1745       

18th. April Thursday
John Kay and Joseph Stell invented “a loom for working and weaving of tapes, &c.” April 18.(7)

1745
In Marchant’s History of the Rebellion, he says: “Manchester stands near the conflux of the Irk with the Irwell, and is so much improved in this and the last century above its neighbours, that though it is not a corporation, nor sends members to Parliament, yet, as an inland town, it has perhaps the best trade of any in these north parts, and surpasses all the towns hereabouts in buildings and number of people, and its spacious market-place and college.(7)

1745
. . . . . The fustian manufactures, called Manchester cottons, for which it has been famous for almost one hundred and fifty years, have been very much improved of late by some inventions of dyeing and printing with the great variety of other manufactures, known by the name of Manchester goods, as ticking, tapes, filleting, and linen cloth, enrich not only the town but the whole parish, and render the people industrious. As the Hague in Holland is deservedly called the most magnificent village in Europe, Manchester, with equal propriety, may be styled the greatest mere village in England, for ‘tis not so much as a town, strictly speaking, the highest magistrate being a constable or headborough; yet it is more populous than York, Norwich, or most cities in England, and as big as two or three of the lesser ones put together.”(7)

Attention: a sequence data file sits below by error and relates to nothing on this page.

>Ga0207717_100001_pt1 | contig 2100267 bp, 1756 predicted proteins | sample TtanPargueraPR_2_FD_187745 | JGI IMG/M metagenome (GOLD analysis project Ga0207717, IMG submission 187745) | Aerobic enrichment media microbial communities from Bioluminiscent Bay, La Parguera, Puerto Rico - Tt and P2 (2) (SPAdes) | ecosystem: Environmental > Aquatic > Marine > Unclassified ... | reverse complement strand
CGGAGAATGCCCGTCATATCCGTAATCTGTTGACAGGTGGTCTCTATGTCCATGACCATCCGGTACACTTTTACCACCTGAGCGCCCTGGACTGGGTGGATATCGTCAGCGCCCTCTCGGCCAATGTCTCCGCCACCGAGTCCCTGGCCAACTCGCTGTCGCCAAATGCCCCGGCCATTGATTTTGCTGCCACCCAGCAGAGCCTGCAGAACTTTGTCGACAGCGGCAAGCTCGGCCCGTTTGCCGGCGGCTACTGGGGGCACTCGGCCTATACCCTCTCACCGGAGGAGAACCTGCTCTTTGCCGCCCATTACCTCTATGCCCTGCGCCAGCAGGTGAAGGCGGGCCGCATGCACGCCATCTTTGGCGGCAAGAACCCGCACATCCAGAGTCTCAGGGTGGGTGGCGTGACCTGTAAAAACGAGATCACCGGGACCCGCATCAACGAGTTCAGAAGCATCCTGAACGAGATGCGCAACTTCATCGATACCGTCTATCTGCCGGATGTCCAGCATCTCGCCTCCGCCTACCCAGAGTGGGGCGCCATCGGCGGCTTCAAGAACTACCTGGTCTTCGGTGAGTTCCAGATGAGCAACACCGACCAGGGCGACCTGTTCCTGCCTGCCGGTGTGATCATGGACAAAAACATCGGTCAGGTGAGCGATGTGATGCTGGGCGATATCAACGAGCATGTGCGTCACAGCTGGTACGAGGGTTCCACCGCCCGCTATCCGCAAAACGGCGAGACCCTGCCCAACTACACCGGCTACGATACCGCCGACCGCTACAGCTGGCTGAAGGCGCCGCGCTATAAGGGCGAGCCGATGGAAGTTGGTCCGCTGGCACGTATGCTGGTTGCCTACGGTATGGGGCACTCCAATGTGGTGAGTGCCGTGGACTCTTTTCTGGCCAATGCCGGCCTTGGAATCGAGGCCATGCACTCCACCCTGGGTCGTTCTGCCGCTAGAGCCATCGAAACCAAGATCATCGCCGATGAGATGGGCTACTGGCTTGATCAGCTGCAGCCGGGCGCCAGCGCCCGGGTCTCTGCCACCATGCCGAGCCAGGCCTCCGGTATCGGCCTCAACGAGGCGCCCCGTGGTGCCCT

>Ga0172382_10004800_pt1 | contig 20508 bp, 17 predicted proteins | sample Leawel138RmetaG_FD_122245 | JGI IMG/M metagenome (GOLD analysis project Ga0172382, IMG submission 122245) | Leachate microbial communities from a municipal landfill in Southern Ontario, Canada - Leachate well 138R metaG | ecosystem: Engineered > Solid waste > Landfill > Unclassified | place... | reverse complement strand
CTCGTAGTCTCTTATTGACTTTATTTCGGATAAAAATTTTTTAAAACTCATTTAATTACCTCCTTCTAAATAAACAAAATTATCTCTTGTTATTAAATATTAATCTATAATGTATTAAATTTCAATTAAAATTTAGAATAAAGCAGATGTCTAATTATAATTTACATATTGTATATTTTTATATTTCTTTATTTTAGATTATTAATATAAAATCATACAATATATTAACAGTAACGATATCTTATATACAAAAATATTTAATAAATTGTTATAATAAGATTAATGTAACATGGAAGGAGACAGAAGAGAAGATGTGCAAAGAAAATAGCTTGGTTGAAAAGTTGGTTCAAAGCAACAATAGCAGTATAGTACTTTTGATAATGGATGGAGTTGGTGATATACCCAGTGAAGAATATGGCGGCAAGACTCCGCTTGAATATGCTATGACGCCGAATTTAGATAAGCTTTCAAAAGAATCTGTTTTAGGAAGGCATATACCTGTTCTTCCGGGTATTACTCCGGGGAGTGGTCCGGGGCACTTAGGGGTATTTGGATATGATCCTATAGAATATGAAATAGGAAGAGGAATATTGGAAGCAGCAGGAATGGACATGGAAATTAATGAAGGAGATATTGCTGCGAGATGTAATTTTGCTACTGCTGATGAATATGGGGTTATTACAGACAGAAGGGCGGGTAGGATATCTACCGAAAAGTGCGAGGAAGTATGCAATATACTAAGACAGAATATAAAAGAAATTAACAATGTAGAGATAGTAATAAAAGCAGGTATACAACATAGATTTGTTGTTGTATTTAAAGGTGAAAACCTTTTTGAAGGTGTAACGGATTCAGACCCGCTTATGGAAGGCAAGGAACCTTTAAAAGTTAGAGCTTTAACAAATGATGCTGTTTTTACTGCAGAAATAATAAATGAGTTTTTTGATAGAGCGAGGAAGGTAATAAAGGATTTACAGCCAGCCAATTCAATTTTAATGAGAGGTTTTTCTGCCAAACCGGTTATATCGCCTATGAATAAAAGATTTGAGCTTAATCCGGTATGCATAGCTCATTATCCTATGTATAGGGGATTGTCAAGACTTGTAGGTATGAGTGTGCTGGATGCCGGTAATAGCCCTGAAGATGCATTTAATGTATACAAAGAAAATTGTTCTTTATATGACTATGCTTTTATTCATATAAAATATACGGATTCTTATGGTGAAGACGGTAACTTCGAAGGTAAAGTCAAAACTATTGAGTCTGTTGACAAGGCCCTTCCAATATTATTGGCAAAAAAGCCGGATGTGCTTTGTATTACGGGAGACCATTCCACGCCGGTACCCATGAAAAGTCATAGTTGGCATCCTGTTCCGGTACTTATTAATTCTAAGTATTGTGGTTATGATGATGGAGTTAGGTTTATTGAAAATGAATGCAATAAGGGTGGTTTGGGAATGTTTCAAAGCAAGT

November